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For Your Weekend: Divine Timing

Caitlin Bean

Dig Deeper into Sunday’s Gospel: Read Mark 5:21–43

Silence. Studying. Glancing up at me. More silence. After what felt like an eternity, but was only a few minutes, he finally spoke: “You need surgery.” Relief washed over me, and I couldn’t help but smile and even laugh a little.

The doctor remained calm, seemingly unfazed by my reaction. Most people might find it strange to feel relief at the news of needing surgery, but I sensed he understood.

"Do you have any questions or concerns?" he asked.

"What if it’s not there?" I replied, though what I really meant was, "What if this is all in my head?"

"If you do not have endometriosis, I will be even more shocked than you," he assured me.

He believed me

The first doctor in twelve years to truly believe me. An answer to hundreds of days of prayer. 

After so many years of managing chronic pain, fatigue, unusual and irregular periods, and mysterious flare-ups that would send me to the ER doubled over in excruciating pain and sometimes even unable to walk, after years of seeking second, third, and fourth opinions, only to be told nothing was wrong or to have my symptoms dismissed; after so many years of doubting myself despite the intuitive sense that something must be wrong—that moment will forever stay in my mind. The feeling of truly being seen and believed was unparalleled.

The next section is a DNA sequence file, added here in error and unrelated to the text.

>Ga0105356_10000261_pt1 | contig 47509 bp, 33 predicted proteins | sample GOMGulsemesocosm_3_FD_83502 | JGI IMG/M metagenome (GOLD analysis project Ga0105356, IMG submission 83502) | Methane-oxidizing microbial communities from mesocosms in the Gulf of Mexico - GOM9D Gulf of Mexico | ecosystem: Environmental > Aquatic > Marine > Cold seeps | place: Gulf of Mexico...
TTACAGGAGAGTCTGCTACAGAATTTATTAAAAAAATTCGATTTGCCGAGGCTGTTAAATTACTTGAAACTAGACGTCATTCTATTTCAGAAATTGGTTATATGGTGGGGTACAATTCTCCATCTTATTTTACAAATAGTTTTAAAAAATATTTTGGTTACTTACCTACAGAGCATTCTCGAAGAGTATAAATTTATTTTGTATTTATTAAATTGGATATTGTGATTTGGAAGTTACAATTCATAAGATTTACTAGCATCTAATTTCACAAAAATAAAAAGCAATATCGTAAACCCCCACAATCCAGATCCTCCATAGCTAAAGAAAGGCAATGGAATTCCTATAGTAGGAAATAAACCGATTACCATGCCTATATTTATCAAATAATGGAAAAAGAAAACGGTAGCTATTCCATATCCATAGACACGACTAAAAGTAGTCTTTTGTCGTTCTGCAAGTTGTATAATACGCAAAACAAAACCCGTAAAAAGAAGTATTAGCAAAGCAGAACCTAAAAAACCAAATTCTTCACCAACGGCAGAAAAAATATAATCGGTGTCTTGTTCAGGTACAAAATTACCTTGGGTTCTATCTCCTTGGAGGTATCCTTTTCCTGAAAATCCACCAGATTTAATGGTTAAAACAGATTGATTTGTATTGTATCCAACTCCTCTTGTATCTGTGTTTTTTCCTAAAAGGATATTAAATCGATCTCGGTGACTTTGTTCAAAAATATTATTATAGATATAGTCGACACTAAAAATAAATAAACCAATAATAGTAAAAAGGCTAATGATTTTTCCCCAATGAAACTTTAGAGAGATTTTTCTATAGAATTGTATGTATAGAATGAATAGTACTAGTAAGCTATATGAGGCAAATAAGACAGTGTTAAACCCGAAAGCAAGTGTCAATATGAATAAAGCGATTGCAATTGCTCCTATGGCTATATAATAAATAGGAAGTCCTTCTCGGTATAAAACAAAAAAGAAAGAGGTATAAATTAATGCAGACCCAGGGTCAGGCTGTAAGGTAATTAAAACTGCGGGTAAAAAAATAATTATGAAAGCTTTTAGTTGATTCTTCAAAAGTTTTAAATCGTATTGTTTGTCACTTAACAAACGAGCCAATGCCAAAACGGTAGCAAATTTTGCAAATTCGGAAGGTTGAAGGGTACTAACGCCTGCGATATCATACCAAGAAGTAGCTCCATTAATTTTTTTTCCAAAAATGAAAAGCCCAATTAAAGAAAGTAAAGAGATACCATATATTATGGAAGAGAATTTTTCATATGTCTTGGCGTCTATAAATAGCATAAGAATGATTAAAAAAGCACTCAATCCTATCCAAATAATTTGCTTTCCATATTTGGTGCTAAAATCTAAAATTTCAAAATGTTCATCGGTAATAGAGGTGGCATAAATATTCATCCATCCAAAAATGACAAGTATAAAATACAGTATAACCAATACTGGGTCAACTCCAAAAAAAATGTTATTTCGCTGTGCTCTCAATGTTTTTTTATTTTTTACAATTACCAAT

I find myself empathizing with the woman from tomorrow’s gospel who had been hemorrhaging for twelve years. 

I only have a sliver of insight into what she was experiencing. Unlike her, I did not bleed every day for twelve years; I didn't face the financial ruin she did, thanks to the safety net of insurance. I wasn't cast out, deemed ritually unclean, and barred from my place of worship. My level of desperation and loneliness could not have been as profound as hers.

Yet, neither was my joy. For in the moment when she touched the hem of Jesus' garment, everything changed. The divine physician instantly healed her—no surgery needed, no temporary fix. Instead, she received a complete restoration of her life. How immense must the relief have been that she immediately felt that she had been healed of her affliction (Mark 5:29). How exuberant her joy was when she realized the implications of this healing. Jesus had freed her from her suffering, from her loneliness, from her exile. 

Perhaps most striking, Jesus calls the woman by her truest identity: daughter (Mark 5:34). How long had she been known as the woman who bleeds, the perpetually unclean one? How long had she reduced herself to her condition and experienced feelings of despair and hopelessness? But in that sacred moment, Jesus turned to her, not with condemnation or judgment, but with infinite compassion and love. It was as if He was saying to her, "You have always been, and will always be, my daughter. You are not your affliction, not some sin. You are my daughter. Go in peace, and in the face of your healing, remember this truth.”